Saint Vincent Seminary
Accredited by the Commission on Accrediting of the Association of Theological Schools
in the United States and Canada, and the following degree programs are approved:
MA in Ecclesial Ministry, MDiv, MA
The Commission contact information is:
The Commission on Accrediting of the Association of Theological Schools in the United States
10 Summit Park Drive, Pittsburgh, PA 15275, USA
Telephone: 412-788-6505 • Fax: 412-788-6510 • Website: www.ats.edu
Educational and Vocational Effectiveness Statement: 2015
Critical to an accurate evaluation of any institution’s educational and vocational effectiveness is consideration of its mission. The mission of a Roman Catholic seminary is always twofold—namely, it is first of all a place of vocational discernment to the Roman Catholic priesthood, and, secondly, it is an academic institution charged with the appropriate education and formation of those who are discerning a priestly vocation. Discernment of this vocation continues in both an active and passive manner throughout the student’s years in the seminary. This means that each student is both being formed and informed. Each student is also being evaluated, not only on the basis of his academics, but also on the basis of his human, spiritual, intellectual and pastoral formation—the so-called, “four pillars” of formation. For this reason, a student who matriculates into a seminary could potentially have the academic ability to perform well and succeed, but if it is discerned by him and his formation directors, in conjunction with his diocese or sponsor, that he does not have a true vocation to the Catholic priesthood, he would not be encouraged to continue in the program and would subsequently withdraw. Another reason for withdrawal is that seminarians are assigned to Roman Catholic seminaries by their sponsors (bishops or religious superiors). It does happen that from time to time a bishop is changed, resigns, or dies, and the new bishop is free to reassign his seminarians to whichever seminary he chooses. Occasionally a bishop might simply change his mind as to where he wants to assign his seminarians for whatever reason, and so he withdraws his men from one seminary and sends them to another. All of these reasons account for the fact that in seminaries there tends to be a relatively high attrition rate when compared to regular colleges or universities. Because of this fact, when evaluating the educational and vocational effectiveness of a seminary, one needs to look not only at the graduation percentages, but also at the vocational retention or perseverance rates after graduation. This rate is often more significant since it attests to the value and quality, not only of the academic achievements of the students but also to the formation programs of the seminary, the vocational discernment, and the personal commitment of those students while they were in the seminary.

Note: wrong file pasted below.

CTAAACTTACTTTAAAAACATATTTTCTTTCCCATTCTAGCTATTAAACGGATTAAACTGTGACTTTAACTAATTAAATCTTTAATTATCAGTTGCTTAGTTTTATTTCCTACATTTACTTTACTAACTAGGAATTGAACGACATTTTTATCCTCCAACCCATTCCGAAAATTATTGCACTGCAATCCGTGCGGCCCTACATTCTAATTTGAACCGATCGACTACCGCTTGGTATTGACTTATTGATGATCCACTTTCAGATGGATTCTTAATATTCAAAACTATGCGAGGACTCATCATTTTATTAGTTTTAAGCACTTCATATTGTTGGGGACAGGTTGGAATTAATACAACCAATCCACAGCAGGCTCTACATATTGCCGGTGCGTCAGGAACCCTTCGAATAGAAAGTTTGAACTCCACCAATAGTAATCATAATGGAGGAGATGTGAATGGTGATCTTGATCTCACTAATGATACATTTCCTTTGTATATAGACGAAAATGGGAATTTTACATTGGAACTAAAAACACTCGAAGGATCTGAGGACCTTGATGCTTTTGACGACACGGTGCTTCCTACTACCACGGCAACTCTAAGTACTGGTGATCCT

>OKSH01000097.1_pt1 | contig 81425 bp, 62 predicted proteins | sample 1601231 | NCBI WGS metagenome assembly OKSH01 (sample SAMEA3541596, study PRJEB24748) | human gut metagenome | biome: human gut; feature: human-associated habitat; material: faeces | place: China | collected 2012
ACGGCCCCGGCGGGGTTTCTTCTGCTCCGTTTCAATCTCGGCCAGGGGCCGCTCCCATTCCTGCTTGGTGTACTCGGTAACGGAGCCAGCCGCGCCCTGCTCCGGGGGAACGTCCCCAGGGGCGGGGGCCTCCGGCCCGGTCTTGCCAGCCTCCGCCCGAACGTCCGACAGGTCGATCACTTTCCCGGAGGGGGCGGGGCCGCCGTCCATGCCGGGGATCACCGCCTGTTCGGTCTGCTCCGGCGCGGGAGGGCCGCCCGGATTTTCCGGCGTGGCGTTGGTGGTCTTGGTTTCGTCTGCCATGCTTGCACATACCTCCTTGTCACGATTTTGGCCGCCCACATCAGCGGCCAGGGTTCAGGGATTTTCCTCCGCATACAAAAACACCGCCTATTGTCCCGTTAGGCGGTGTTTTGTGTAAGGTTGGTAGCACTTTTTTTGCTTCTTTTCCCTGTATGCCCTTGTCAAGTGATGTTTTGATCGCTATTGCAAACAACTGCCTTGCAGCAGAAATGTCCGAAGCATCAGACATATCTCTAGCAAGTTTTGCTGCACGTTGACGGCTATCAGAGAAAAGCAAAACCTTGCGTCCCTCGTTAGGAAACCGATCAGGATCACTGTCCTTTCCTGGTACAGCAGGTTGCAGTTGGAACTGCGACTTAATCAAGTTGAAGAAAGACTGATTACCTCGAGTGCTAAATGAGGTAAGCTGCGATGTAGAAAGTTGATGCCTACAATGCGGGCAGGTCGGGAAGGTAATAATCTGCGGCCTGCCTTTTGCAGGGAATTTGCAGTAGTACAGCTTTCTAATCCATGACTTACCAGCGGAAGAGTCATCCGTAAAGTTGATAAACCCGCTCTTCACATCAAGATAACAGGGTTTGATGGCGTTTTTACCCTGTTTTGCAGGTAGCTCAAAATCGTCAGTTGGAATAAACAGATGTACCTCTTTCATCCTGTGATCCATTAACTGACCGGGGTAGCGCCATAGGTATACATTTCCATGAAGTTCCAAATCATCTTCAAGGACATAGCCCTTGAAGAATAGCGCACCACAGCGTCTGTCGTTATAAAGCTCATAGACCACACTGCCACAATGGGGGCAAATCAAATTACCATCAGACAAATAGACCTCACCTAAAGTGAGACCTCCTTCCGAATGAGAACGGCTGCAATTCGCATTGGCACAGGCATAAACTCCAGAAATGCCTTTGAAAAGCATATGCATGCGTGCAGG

In what follows, we first present the Matriculation and Completion Rates, 2000-2015, and then the Retention Rates for Post-Ordination Students (Priest—graduates) from 1989 to 2015. The first table presents the matriculation and completion results based upon four categories of students: M.A. Degree students, M.Div. Degree students, Baccalaureate in Sacred Theology (S.T.B.) Degree students, and Others (Non-degree students in Pre-Theology and Continuing Education Theological Students).
“You will know them by their fruits.” (Matt. 7, 16-20)
Saint Vincent Seminary is the fourth oldest Roman Catholic Seminary in the United States. It has its canonical foundation in the papal bull Inter ceteras (1855), issued by Pope Pius IX, but its actual origins go back to the vision of a single Benedictine monk from Bavaria, Boniface Wimmer (1809-1887), who founded Saint Vincent Archabbey, College, and Seminary in 1846. Since then nearly 3000 men have been ordained to the priesthood, and among our distinguished alumni are 30 bishops, archbishops, and cardinals.
Perhaps the most definitive sign of the success of a seminary program is the perseverance of its priest-graduates in their priestly ministries in the years after their ordinations. An analysis of the data on the graduates of Saint Vincent Seminary speaks volumes regarding the effectiveness of the formation and educational programs of our seminary. Saint Vincent Seminary is proud to show that since 1989, of those who completed their studies in the M.Div. or Ordination Non-Degree Programs and were ordained to the priesthood in the Roman Catholic Church, 94.2% are still in active ministry. This speaks very highly to the quality of both our formational and educational effectiveness.